Thursday, October 30, 2014

Regular season ends tomorrow

I got out last weekend on Ayer's Brook, a tributary of the Third Branch of the White.  It can be a fun little stream at times, especially in the fall when browns leave the Third Branch to spawn in Ayer's Brook.  My previous time out, I hooked one brown but didn't get it to the net.

I was fishing that day with a friend who had taken a couple nice rainbows in Ayer's recently as well, and he turned two bows that night, but got nothing to the net.

But, this past weekend, the river seemed dead.  I was very careful as I approached some of the holes where browns will spawn, and I saw nothing.  Not one strike.  It was pretty frustrating actually, as I lost 5 dropper nymphs (fished behind a streamer) in 2 hours.  The stream is small and full of downed wood, so losing flies is not uncommon.  But, losing 5 with 0 strikes was frustrating.

The regular season for Vermont's trout waters ends at the end of October.  I had hoped to take off work tomorrow and fish that last day, but it just isn't going to happen.  So, as I think back on the season (it's not really over, but lots of water will be closed before the weekend), I'm torn on how to summarize things.

I caught more trout in Vermont this year than any other season in my life.

I had the most prolific trout day of my life outside of the Sierra Nevada or Alaska on the main branch of the White River.

I failed to catch one big fish this year, after taking 3 last year that I'd put in the "big" category.  I see pictures on Facebook all the time from people who are catching big fish here in Vermont.  The truth is, most of those fish are taken by guides that I know, by their clients, or by people who get to fish way more often than I fish.  If I'm lucky, I get in about 40 days per year.  And, I do consider myself lucky to have a life that allows me to fish that many days per year.  Every year, I try to ski 50 times and fly fish 50 times.  I rarely make that goal, but any time I get to 40 for either, it's a good year.  I'm not quite there for this year yet.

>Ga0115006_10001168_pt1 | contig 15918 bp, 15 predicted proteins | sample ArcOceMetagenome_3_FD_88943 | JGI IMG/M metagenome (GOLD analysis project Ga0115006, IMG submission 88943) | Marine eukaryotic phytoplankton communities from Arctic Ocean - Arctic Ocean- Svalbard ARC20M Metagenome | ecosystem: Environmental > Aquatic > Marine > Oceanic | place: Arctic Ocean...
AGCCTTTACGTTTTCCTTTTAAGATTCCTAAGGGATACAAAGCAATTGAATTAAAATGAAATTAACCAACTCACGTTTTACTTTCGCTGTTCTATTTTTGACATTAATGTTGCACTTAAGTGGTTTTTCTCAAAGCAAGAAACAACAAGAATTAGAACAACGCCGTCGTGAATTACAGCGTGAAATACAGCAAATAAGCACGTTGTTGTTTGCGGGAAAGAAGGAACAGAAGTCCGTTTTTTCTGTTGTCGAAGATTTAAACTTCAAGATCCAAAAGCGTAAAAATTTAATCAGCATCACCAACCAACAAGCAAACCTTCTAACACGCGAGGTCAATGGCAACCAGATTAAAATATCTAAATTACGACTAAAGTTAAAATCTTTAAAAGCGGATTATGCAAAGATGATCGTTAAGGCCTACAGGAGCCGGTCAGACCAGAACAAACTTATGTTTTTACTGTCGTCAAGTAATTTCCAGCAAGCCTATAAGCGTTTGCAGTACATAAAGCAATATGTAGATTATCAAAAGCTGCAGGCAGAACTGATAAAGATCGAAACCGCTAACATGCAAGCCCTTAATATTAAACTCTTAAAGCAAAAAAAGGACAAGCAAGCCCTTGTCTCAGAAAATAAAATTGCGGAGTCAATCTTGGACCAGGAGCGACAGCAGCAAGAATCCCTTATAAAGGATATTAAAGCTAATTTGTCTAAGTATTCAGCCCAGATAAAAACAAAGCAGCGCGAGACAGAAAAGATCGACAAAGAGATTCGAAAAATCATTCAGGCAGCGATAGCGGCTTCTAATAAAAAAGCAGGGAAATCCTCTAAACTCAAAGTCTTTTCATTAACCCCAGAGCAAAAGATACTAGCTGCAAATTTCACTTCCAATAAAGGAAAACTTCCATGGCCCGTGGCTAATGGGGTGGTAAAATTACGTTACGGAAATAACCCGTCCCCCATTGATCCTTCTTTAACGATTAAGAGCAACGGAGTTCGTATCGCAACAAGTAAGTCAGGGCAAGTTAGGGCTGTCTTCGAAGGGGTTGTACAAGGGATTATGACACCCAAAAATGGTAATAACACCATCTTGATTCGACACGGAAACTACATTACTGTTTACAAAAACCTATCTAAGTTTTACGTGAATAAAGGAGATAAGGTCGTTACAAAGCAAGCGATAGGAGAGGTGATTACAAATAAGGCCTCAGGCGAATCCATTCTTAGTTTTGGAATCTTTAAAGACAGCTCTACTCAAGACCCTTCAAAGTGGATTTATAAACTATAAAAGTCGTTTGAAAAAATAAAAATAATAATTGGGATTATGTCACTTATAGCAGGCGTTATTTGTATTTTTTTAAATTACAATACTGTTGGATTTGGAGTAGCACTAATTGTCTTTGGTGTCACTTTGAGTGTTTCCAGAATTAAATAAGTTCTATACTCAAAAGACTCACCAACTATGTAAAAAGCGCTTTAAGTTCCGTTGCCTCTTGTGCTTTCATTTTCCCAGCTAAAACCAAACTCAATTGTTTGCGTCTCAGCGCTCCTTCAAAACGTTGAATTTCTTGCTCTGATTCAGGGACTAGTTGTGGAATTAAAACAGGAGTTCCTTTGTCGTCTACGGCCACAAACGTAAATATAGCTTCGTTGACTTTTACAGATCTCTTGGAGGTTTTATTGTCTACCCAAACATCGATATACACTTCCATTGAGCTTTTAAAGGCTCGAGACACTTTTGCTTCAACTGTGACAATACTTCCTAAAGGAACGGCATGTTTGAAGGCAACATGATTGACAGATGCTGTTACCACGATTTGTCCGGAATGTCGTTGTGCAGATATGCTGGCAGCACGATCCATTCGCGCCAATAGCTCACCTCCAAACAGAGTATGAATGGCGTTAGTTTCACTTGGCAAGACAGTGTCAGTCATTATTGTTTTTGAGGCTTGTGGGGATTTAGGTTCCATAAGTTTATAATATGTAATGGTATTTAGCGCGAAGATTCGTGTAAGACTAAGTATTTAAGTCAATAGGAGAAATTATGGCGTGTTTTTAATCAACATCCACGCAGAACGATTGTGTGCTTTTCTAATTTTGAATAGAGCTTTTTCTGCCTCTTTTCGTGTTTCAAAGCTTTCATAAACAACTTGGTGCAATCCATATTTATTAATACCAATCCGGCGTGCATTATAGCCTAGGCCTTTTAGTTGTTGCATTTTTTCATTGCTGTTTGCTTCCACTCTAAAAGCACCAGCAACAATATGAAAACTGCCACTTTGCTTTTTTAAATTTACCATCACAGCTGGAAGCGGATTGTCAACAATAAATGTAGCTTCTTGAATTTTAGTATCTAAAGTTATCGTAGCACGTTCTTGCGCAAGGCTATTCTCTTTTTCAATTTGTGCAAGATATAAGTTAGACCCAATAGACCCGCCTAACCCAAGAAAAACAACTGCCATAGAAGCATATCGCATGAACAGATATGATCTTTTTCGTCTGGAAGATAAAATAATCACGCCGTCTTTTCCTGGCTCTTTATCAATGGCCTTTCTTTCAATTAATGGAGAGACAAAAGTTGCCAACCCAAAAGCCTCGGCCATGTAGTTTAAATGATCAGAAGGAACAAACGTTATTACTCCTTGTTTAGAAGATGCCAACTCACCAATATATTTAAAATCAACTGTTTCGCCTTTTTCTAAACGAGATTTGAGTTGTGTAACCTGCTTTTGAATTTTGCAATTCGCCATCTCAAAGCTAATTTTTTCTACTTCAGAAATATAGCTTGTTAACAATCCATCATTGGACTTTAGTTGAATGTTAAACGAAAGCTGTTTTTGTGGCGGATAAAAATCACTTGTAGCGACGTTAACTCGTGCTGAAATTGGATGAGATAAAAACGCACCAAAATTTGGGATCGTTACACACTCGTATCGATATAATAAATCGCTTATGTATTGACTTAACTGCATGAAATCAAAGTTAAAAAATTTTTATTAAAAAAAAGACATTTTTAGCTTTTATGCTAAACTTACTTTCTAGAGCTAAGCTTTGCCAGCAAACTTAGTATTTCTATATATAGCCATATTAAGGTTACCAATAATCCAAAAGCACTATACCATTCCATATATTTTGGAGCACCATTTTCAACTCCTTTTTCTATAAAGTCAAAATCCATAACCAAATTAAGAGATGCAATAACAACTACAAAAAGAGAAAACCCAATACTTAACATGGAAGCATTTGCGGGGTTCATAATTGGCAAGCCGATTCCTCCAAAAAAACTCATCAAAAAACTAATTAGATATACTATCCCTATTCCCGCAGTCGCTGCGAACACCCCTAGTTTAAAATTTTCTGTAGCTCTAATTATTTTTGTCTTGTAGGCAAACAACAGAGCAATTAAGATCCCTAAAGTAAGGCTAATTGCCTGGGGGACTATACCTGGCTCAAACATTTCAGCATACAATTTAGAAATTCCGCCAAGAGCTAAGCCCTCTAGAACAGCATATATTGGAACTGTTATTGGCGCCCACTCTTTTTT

I got completely shut out this year on the Middlebury, Furnace Brook and Otter Creek.  The only trout I caught in Addison County came on the New Haven.

I caught only 2 small brookies on the Dog River, and I can't remember the last time I caught a brown on that river.  The Dog was listed as one of 5 Vermont streams in a new book published this year that listed the top 50 fly fishing waters in the northeast US.  If you count the Connecticut, on the VT/NH border, there were 6 local rivers in that book.  I've never fished 2 of them, and I fish 3 of them every year, but the Dog is a river that I still don't understand.

I caught fish on some new waters this year and found a really fun White River tributary that gave me one especially memorable morning of dry fly fishing.